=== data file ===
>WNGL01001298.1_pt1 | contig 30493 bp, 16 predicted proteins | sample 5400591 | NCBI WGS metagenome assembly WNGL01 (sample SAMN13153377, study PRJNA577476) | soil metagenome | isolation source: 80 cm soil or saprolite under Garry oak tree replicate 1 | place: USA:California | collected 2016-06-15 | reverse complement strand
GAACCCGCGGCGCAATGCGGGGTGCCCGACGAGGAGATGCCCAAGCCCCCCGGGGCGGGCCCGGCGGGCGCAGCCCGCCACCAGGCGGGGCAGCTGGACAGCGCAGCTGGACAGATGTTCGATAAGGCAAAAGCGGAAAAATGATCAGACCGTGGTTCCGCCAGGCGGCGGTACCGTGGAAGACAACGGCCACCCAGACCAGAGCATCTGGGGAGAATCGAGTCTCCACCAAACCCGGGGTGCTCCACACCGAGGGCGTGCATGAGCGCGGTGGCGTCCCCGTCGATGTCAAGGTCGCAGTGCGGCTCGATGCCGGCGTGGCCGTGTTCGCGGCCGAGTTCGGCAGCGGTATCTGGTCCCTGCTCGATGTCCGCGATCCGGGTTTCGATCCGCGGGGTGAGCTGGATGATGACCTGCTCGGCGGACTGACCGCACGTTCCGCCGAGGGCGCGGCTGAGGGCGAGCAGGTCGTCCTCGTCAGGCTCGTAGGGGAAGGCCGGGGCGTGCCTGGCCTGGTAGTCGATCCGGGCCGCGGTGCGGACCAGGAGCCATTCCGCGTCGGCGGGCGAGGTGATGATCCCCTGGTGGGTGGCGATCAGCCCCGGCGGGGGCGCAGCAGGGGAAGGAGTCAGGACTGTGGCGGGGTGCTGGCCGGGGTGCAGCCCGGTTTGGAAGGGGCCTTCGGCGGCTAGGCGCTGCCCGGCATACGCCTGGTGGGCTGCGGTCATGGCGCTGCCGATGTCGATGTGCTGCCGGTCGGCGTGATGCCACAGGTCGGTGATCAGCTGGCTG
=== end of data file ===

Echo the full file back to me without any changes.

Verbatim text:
>WNGL01001298.1_pt1 | contig 30493 bp, 16 predicted proteins | sample 5400591 | NCBI WGS metagenome assembly WNGL01 (sample SAMN13153377, study PRJNA577476) | soil metagenome | isolation source: 80 cm soil or saprolite under Garry oak tree replicate 1 | place: USA:California | collected 2016-06-15 | reverse complement strand
GAACCCGCGGCGCAATGCGGGGTGCCCGACGAGGAGATGCCCAAGCCCCCCGGGGCGGGCCCGGCGGGCGCAGCCCGCCACCAGGCGGGGCAGCTGGACAGCGCAGCTGGACAGATGTTCGATAAGGCAAAAGCGGAAAAATGATCAGACCGTGGTTCCGCCAGGCGGCGGTACCGTGGAAGACAACGGCCACCCAGACCAGAGCATCTGGGGAGAATCGAGTCTCCACCAAACCCGGGGTGCTCCACACCGAGGGCGTGCATGAGCGCGGTGGCGTCCCCGTCGATGTCAAGGTCGCAGTGCGGCTCGATGCCGGCGTGGCCGTGTTCGCGGCCGAGTTCGGCAGCGGTATCTGGTCCCTGCTCGATGTCCGCGATCCGGGTTTCGATCCGCGGGGTGAGCTGGATGATGACCTGCTCGGCGGACTGACCGCACGTTCCGCCGAGGGCGCGGCTGAGGGCGAGCAGGTCGTCCTCGTCAGGCTCGTAGGGGAAGGCCGGGGCGTGCCTGGCCTGGTAGTCGATCCGGGCCGCGGTGCGGACCAGGAGCCATTCCGCGTCGGCGGGCGAGGTGATGATCCCCTGGTGGGTGGCGATCAGCCCCGGCGGGGGCGCAGCAGGGGAAGGAGTCAGGACTGTGGCGGGGTGCTGGCCGGGGTGCAGCCCGGTTTGGAAGGGGCCTTCGGCGGCTAGGCGCTGCCCGGCATACGCCTGGTGGGCTGCGGTCATGGCGCTGCCGATGTCGATGTGCTGCCGGTCGGCGTGATGCCACAGGTCGGTGATCAGCTGGCTG